An Airman from the 51st Civil Engineer Squadron mixes a layer of specialized concrete during the 51st CES’ biannual rapid airfield damage repair training on Osan Air Base, Republic of Korea, September 12, 2019. When repairing a damaged airfield, there are two layers of concrete that need to be leveled and set in order for the airfield to be back to mission ready. (U.S. Air Force photo by Senior Airman Denise M. Jenson)

An Airman from the 51st Civil Engineer Squadron mixes a layer of specialized concrete during the 51st CES’ biannual rapid airfield damage repair training on Osan Air Base, Republic of Korea, September 12, 2019. When repairing a damaged airfield, there are two layers of concrete that need to be leveled and set in order for the airfield to be back to mission ready. (U.S. Air Force photo by Senior Airman Denise M. Jenson)

OSAN AIR BASE, Republic of Korea --

Generally, at the center of Air Force installation operations is the airfield and runway, heavily guarded by law enforcement and surveillance to keep people and assets safe.

Which leaves the question: what would happen if Osan Air Base’s runway was somehow left damaged?

It is the responsibility of the 51st Civil Engineer Squadron to make accurate and timely repairs. In preparation for similar scenarios, the squadron held their biannual rapid airfield damage recovery training Sept. 9-13.

“This training is designed to demonstrate our ability to rapidly repair our airfield after it’s been damaged,” said Tech. Sgt. David Rodgers, 51st Civil Engineer Squadron pavements and equipment craftsman.

On a normal working day, the 51st Civil Engineer Squadron’s “Dirt Boyz”, or heavy equipment operators, are the only ones to work with machinery like front loaders and excavators. But when the time comes for rapid airfield damage repair training, every Airman in the squadron is trained on multiple pieces of heavy machinery.

“The training is good for us because it’s [Civil Engineers] putting it on for [Civil Engineers],” said Senior Airman Brandon Beltran, 51st Civil Engineer Squadron heating, ventilation and air conditioning technician. “Each one of our individual crafts are assigned a specific piece of equipment and if anything were to happen to the runway, the goal is to jump into any piece of equipment and know how to use it to get the job done.”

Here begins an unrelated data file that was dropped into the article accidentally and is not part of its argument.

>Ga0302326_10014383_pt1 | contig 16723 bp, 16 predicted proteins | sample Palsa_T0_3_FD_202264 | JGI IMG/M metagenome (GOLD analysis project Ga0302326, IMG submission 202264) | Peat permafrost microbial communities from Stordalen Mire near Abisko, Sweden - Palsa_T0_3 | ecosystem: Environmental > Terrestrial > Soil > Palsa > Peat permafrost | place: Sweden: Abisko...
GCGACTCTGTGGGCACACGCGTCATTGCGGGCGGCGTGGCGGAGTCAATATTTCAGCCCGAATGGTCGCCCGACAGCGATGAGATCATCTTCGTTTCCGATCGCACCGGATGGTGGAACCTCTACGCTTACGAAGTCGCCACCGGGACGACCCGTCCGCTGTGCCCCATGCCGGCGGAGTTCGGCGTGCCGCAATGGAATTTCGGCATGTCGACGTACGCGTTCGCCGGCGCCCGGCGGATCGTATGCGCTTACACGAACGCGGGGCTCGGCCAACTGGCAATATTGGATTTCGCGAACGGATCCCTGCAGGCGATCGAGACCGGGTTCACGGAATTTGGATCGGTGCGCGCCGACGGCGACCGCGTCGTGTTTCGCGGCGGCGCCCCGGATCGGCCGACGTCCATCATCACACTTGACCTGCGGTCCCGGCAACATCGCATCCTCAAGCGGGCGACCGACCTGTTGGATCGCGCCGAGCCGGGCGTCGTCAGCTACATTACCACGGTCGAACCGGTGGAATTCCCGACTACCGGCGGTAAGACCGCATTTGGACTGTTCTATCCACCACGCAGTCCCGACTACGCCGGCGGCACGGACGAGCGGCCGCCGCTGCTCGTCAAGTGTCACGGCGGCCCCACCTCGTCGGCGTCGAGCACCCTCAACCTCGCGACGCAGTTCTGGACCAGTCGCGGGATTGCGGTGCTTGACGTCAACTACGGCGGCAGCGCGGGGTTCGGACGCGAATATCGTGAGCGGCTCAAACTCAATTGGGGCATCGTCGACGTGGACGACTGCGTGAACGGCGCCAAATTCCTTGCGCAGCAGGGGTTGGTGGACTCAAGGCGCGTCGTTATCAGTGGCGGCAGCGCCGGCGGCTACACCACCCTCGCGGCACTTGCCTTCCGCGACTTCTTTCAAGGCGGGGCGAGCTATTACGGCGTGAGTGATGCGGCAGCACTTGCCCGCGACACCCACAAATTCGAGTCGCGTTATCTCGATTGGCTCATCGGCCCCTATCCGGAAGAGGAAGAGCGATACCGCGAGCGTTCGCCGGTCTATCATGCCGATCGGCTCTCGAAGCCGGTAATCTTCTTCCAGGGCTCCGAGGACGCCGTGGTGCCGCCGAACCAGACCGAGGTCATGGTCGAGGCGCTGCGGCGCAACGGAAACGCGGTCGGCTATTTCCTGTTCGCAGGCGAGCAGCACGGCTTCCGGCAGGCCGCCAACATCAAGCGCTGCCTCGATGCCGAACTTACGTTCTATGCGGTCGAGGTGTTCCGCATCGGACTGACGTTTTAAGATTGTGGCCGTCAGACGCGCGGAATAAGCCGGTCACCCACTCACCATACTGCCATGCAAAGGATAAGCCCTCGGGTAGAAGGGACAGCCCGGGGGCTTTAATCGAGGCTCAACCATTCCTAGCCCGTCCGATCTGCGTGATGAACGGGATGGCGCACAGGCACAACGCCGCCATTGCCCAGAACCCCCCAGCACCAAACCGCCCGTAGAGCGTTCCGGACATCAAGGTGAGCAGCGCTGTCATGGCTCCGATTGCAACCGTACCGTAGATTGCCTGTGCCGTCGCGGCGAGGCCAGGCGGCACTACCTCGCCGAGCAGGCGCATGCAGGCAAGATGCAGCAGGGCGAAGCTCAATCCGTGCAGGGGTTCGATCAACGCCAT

When an airfield is damaged, these Airmen are able to get the airfield functional again in under eight hours by conducting field assessments, gathering their necessary equipment and venturing out to repair the damage caused to ensure mission readiness once again.

“In a real world scenario, our engineering assistants would do damage assessment of the airfield,” Rodgers said. “Once everyone has done their necessary checks, we gather our equipment and head out and start working on the repairs.”

In addition to their own individual training, members of the 554th Rapid Engineer Deployable Heavy Operational Repair Squadron assigned to Andersen Air Force Base, Guam, were also there to instruct members throughout the training and provide feedback on how to improve the process.

“We bring instructors out to ensure our proficiency while training with equipment and material that isn’t used every day,” said Maj. Branden DeLong, 51st Civil Engineer Squadron operations flight commander. “The mission is always our first priority, but it’s also an opportunity to get time in some great equipment. [This training] creates an environment where everyone wants to get the job done and showcases Osan’s abilities to bring the airfield back to operational as quickly as possible”.